Canal was a failure, but an era of growth followed

When a stagecoach brought the news in 1834 that Evansville was to be the southern terminus of the Wabash and Erie Canal, there was much excitement and speculation. The canal would connect the Ohio River with Lake Erie and it promised to establish Evansville as a great commercial trading center.
People rushed to this area for jobs or to purchase public land at $1.25 an acre. Others borrowed money to finance businesses and inflated get-rich schemes. The canal would not turn out as promised, and it would take many years, many fortunes and many lives before the outcome was known.

Digging began in 1836. It was a slow, cumbersome process.
A publication entitled "History of Gibson County" described the work of the canal gangs. "The embankments were made by hauling the dirt in one-horse carts. . . . The work was so timed that the loaded carts were ready to pull out as soon as an empty one was ready to be loaded. Over 40 men and carts there was a boss."
"The shovelers were nearly all Irish; there were few Americans. . . . About a half gill (two ounces) of raw whiskey was given the men four times daily . . ."
"Men working on the canal had little respect for rules of sanitation. Such living conditions subjected them to many diseases, the most dreaded of which was cholera. It is estimated that not less than 1,000 people died of cholera along the canal from Patoka to Pigeon Summits during the summer of 1850. A person, when once stricken with this deadly disease, would succumb within three or four hours."
Work on the canal stopped in 1837 when financial failures paralyzed cities and banks across the nation. Indiana went bankrupt, property and investments were lost, and the value of real estate hit a devastating low.

The canal went untouched for several years, but digging finally resumed and the 450-mile waterway was completed in 1853. Its passages entered Evansville from the northeast on Canal Street, then moved along Fifth Street to a basin where the Old Courthouse now stands. Loading docks were built on either side of the basin.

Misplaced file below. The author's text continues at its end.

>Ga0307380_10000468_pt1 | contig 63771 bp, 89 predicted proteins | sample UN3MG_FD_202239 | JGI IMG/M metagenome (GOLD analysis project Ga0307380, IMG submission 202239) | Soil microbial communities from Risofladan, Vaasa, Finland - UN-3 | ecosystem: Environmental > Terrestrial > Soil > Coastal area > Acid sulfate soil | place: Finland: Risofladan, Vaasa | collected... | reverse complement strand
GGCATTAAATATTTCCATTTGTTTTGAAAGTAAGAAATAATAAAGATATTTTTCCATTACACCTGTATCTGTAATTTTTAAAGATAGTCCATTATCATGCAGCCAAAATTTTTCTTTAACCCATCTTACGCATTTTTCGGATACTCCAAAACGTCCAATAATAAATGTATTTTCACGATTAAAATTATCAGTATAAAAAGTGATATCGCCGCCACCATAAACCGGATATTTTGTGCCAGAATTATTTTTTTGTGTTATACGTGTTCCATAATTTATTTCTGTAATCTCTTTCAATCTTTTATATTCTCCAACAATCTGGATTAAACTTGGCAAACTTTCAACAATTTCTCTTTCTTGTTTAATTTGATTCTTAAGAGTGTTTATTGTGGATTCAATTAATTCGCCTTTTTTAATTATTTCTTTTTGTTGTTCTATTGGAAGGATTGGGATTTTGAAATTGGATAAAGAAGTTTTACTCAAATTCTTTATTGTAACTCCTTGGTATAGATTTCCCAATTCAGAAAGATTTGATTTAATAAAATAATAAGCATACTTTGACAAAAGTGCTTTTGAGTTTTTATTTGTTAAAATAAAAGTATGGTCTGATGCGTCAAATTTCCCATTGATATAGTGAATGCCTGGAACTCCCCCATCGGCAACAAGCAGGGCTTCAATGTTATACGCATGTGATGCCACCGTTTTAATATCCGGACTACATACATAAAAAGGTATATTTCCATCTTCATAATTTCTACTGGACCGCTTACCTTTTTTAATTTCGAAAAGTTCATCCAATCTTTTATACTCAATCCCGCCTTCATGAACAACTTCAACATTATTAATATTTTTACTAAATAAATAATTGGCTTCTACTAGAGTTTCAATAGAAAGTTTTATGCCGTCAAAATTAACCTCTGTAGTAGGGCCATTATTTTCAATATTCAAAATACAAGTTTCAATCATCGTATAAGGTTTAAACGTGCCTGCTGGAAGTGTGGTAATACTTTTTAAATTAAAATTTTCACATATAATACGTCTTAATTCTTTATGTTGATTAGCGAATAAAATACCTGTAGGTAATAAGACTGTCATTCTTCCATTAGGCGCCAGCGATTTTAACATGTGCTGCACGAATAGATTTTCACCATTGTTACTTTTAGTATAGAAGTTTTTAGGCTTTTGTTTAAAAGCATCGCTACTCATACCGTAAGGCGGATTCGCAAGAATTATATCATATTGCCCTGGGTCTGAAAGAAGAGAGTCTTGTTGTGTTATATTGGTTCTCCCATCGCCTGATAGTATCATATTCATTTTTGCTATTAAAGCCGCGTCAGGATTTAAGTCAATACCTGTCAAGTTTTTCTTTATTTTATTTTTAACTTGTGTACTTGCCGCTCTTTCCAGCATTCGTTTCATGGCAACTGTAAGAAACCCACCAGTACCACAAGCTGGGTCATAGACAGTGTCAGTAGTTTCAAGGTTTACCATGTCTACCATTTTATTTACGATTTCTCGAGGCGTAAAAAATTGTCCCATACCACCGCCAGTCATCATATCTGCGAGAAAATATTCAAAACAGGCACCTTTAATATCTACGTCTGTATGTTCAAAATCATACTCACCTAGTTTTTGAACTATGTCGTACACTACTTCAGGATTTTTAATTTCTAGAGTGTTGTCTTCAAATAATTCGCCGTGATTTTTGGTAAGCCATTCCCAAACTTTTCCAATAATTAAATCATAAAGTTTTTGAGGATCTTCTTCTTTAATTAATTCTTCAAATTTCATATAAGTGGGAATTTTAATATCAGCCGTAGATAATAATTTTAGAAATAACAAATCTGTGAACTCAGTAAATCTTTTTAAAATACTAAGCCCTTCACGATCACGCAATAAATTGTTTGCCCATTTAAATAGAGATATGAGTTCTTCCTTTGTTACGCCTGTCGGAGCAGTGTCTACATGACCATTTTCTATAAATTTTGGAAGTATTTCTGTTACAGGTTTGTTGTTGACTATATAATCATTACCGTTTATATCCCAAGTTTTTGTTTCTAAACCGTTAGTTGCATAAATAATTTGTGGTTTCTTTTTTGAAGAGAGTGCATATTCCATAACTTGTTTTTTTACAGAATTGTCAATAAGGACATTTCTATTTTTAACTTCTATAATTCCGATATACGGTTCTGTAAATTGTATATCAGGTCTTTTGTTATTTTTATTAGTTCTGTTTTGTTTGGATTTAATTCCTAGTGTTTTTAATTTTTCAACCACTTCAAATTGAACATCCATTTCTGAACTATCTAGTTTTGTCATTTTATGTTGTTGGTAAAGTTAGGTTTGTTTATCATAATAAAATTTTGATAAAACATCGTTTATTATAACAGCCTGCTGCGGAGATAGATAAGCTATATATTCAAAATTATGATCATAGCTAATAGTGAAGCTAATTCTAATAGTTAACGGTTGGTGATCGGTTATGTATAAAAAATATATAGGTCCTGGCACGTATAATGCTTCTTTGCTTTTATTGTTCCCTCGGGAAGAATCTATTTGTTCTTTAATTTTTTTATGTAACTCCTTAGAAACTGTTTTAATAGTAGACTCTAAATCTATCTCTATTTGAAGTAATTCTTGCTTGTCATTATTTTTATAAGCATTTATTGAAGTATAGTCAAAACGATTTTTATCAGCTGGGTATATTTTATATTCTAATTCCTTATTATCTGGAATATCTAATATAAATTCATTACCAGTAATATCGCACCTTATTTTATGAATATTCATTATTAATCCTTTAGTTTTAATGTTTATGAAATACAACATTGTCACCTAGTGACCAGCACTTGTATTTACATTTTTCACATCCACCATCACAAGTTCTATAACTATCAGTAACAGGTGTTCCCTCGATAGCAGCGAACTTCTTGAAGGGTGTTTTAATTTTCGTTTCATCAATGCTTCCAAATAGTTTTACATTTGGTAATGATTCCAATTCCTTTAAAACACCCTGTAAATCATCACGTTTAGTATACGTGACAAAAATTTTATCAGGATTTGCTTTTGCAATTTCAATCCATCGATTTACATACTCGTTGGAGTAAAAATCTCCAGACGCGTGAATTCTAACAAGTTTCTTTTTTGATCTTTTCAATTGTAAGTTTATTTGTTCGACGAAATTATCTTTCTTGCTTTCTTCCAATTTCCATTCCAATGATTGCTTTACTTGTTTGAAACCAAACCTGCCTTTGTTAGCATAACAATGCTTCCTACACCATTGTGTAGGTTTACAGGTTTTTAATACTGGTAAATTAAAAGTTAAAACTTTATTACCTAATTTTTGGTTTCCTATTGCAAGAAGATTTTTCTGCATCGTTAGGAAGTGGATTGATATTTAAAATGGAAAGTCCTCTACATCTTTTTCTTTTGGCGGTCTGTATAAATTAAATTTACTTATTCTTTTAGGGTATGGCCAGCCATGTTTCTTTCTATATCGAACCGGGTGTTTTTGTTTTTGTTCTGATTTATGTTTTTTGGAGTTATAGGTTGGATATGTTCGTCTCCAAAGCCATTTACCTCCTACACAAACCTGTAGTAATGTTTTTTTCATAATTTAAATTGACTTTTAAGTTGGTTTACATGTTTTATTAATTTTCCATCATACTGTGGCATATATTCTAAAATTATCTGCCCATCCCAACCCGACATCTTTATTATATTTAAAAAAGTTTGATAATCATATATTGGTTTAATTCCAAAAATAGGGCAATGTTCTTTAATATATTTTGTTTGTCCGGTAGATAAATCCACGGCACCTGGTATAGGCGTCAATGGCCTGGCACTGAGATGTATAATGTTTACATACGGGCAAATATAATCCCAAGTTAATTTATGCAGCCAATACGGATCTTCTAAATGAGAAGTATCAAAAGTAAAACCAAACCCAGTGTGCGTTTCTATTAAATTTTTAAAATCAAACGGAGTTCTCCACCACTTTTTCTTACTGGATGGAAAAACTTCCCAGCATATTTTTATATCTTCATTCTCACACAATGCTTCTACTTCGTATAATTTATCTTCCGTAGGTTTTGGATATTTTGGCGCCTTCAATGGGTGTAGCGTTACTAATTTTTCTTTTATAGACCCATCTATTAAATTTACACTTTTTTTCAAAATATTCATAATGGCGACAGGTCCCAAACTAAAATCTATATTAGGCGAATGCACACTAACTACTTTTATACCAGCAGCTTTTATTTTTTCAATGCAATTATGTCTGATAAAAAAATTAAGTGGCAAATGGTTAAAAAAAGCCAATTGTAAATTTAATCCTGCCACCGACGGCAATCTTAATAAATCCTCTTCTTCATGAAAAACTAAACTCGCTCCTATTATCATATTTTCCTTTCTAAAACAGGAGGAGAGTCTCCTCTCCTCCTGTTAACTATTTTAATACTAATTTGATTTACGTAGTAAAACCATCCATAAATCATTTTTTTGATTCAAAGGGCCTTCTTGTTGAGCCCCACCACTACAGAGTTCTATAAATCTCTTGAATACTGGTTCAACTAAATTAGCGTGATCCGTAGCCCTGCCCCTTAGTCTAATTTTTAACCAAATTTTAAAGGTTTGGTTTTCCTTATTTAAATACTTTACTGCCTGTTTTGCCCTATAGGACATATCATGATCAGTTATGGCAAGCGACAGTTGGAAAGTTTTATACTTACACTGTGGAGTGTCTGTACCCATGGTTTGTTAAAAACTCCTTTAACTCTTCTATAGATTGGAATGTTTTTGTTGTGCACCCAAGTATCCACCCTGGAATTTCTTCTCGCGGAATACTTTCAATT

Another branch extended from the basin up First Avenue to Indiana Street, and from there to a point near Pigeon Creek.
With much grandeur, the first boat - The Pennsylvania - arrived in Evansville from Toledo in September 1853. But already the Wabash and Erie Canal was obsolete and structurally defective.
Muskrats dug holes that allowed water to leak. Heavy rains caused erosion, flooding and landslides. The water froze in the winter. In the summer, teams of oxen often had to drag boats, their frames scraping bottom, when water levels dwindled from ongoing drought. What's more, tolls for use of the canal were not paying expenses.
But the greatest blow to the fate of the canal was the construction and commercial success of the country's railroad system. Trains were cheaper, faster and more reliable.

By the late 1860s the Wabash and Erie Canal was abandoned for good. Only two boats ever completed the entire voyage from Toledo to Evansville. The southern portion of the canal was quickly filled in and eventually forgotten. Some remains still can be seen running along the Southern Railroad tracks next to Wesselman Park.
Today, the canal is remembered as a dismal financial failure, but also as a government project that brought many people - and many new skills and trades - to the Ohio Valley. The events of the Wabash and Erie Canal kicked off a new era of growth for Evansville.